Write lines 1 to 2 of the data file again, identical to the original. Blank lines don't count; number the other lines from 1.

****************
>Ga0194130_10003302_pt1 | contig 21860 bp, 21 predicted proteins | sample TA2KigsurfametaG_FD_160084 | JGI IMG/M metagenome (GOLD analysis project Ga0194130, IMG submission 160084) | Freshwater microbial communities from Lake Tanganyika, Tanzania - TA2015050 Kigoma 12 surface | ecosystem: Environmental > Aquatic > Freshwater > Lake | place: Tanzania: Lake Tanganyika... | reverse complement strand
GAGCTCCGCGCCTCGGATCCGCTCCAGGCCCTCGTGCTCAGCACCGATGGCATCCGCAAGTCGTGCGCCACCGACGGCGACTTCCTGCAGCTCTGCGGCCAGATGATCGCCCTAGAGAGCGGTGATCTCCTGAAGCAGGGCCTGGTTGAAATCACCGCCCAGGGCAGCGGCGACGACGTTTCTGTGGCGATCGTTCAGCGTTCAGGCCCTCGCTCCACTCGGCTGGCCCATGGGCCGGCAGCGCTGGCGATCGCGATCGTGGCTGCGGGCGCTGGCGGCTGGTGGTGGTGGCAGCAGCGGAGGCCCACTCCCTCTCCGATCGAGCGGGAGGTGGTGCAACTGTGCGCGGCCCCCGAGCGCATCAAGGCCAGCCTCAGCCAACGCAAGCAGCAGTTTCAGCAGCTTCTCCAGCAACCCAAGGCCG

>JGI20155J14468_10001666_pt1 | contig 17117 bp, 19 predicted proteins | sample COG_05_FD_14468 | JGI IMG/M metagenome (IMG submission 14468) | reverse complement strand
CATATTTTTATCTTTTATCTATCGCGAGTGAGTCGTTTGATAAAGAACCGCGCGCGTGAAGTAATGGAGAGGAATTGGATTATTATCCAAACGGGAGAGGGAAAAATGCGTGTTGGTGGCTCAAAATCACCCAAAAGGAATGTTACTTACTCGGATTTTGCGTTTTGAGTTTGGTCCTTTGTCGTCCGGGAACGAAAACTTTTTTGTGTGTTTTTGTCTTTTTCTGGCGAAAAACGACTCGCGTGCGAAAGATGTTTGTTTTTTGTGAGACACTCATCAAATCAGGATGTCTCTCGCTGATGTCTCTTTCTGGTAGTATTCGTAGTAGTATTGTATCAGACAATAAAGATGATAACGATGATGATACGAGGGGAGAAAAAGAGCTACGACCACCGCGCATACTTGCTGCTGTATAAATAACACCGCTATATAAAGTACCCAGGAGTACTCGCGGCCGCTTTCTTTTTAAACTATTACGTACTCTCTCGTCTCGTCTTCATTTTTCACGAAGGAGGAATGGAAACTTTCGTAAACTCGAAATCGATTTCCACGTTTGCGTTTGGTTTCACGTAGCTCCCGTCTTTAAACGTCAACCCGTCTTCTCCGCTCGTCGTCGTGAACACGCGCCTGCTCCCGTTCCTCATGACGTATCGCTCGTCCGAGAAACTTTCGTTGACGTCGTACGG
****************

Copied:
>Ga0194130_10003302_pt1 | contig 21860 bp, 21 predicted proteins | sample TA2KigsurfametaG_FD_160084 | JGI IMG/M metagenome (GOLD analysis project Ga0194130, IMG submission 160084) | Freshwater microbial communities from Lake Tanganyika, Tanzania - TA2015050 Kigoma 12 surface | ecosystem: Environmental > Aquatic > Freshwater > Lake | place: Tanzania: Lake Tanganyika... | reverse complement strand
GAGCTCCGCGCCTCGGATCCGCTCCAGGCCCTCGTGCTCAGCACCGATGGCATCCGCAAGTCGTGCGCCACCGACGGCGACTTCCTGCAGCTCTGCGGCCAGATGATCGCCCTAGAGAGCGGTGATCTCCTGAAGCAGGGCCTGGTTGAAATCACCGCCCAGGGCAGCGGCGACGACGTTTCTGTGGCGATCGTTCAGCGTTCAGGCCCTCGCTCCACTCGGCTGGCCCATGGGCCGGCAGCGCTGGCGATCGCGATCGTGGCTGCGGGCGCTGGCGGCTGGTGGTGGTGGCAGCAGCGGAGGCCCACTCCCTCTCCGATCGAGCGGGAGGTGGTGCAACTGTGCGCGGCCCCCGAGCGCATCAAGGCCAGCCTCAGCCAACGCAAGCAGCAGTTTCAGCAGCTTCTCCAGCAACCCAAGGCCG